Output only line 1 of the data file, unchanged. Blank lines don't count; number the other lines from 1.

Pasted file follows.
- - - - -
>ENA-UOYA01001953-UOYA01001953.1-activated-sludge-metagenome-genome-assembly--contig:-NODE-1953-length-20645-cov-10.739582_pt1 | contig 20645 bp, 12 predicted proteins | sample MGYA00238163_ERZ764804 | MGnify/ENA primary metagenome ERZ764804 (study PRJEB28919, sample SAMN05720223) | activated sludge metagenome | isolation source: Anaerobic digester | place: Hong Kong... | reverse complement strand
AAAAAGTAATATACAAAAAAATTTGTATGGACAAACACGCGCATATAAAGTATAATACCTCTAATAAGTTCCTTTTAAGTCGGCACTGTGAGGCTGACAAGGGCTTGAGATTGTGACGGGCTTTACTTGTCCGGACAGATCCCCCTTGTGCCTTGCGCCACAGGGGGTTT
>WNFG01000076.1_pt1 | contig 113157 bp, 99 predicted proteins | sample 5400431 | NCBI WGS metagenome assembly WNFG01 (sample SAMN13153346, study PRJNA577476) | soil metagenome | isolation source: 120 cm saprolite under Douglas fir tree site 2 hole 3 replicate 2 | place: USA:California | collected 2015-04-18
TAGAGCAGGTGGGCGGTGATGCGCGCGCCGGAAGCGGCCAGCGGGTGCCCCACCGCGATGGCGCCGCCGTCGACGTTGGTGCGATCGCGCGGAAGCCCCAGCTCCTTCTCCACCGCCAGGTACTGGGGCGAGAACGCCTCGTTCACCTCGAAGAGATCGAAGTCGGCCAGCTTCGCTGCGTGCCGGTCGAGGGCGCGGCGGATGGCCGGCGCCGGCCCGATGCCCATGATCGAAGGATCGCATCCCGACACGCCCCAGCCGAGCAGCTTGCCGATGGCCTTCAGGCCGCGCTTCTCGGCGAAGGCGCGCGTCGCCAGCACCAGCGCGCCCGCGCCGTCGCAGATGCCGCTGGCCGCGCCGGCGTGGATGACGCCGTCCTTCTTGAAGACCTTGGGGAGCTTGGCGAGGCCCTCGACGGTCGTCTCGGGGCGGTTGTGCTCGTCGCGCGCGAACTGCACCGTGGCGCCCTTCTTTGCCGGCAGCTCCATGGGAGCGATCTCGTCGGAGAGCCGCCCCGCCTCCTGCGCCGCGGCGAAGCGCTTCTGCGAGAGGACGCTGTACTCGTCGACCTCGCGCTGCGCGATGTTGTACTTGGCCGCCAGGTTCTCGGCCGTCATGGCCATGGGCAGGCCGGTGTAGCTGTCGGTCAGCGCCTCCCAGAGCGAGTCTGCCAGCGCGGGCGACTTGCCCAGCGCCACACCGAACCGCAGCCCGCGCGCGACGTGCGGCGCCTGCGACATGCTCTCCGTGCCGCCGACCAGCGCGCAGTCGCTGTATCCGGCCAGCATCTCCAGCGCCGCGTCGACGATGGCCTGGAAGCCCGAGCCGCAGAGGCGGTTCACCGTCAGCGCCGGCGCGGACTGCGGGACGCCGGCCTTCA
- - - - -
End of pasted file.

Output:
>ENA-UOYA01001953-UOYA01001953.1-activated-sludge-metagenome-genome-assembly--contig:-NODE-1953-length-20645-cov-10.739582_pt1 | contig 20645 bp, 12 predicted proteins | sample MGYA00238163_ERZ764804 | MGnify/ENA primary metagenome ERZ764804 (study PRJEB28919, sample SAMN05720223) | activated sludge metagenome | isolation source: Anaerobic digester | place: Hong Kong... | reverse complement strand